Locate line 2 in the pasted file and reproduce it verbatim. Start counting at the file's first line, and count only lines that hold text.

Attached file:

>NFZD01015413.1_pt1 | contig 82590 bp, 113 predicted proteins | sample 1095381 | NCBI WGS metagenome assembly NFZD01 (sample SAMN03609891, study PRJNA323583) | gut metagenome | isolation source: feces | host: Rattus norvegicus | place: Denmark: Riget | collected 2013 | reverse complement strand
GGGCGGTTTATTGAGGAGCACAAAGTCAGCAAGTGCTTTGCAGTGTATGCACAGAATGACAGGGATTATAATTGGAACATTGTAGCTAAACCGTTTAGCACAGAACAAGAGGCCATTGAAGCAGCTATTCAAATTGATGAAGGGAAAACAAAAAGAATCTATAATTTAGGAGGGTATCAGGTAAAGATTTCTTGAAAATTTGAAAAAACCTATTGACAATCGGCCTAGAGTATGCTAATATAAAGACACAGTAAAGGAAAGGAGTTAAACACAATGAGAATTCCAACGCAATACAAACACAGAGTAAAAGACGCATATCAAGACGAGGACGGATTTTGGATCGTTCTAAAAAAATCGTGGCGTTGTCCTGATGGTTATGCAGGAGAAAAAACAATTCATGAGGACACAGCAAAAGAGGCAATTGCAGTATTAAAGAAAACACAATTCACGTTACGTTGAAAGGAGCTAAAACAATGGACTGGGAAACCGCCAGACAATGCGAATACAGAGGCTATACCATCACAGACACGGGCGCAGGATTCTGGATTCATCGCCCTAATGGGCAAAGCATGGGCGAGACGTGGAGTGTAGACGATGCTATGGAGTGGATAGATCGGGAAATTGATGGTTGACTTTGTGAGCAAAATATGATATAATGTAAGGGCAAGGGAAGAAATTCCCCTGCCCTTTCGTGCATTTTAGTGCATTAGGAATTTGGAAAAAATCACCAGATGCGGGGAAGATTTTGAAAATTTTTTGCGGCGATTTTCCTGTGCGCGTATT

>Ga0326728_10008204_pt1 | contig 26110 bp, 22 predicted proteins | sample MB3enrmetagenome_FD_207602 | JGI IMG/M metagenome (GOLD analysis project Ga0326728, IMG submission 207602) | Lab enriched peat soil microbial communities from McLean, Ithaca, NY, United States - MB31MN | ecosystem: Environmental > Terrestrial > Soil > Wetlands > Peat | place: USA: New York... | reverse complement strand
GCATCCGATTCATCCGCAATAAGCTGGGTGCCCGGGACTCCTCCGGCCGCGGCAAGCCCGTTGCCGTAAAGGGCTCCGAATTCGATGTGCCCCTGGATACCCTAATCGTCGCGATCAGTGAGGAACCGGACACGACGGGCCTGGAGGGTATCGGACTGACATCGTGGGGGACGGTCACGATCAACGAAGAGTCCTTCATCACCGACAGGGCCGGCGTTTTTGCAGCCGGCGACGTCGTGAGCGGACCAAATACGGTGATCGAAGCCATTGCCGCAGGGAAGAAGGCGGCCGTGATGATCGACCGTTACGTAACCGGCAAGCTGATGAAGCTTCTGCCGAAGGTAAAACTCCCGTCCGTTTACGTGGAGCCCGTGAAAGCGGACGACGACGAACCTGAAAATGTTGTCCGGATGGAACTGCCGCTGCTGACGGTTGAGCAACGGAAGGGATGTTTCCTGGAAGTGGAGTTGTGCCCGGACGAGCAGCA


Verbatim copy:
GGGCGGTTTATTGAGGAGCACAAAGTCAGCAAGTGCTTTGCAGTGTATGCACAGAATGACAGGGATTATAATTGGAACATTGTAGCTAAACCGTTTAGCACAGAACAAGAGGCCATTGAAGCAGCTATTCAAATTGATGAAGGGAAAACAAAAAGAATCTATAATTTAGGAGGGTATCAGGTAAAGATTTCTTGAAAATTTGAAAAAACCTATTGACAATCGGCCTAGAGTATGCTAATATAAAGACACAGTAAAGGAAAGGAGTTAAACACAATGAGAATTCCAACGCAATACAAACACAGAGTAAAAGACGCATATCAAGACGAGGACGGATTTTGGATCGTTCTAAAAAAATCGTGGCGTTGTCCTGATGGTTATGCAGGAGAAAAAACAATTCATGAGGACACAGCAAAAGAGGCAATTGCAGTATTAAAGAAAACACAATTCACGTTACGTTGAAAGGAGCTAAAACAATGGACTGGGAAACCGCCAGACAATGCGAATACAGAGGCTATACCATCACAGACACGGGCGCAGGATTCTGGATTCATCGCCCTAATGGGCAAAGCATGGGCGAGACGTGGAGTGTAGACGATGCTATGGAGTGGATAGATCGGGAAATTGATGGTTGACTTTGTGAGCAAAATATGATATAATGTAAGGGCAAGGGAAGAAATTCCCCTGCCCTTTCGTGCATTTTAGTGCATTAGGAATTTGGAAAAAATCACCAGATGCGGGGAAGATTTTGAAAATTTTTTGCGGCGATTTTCCTGTGCGCGTATT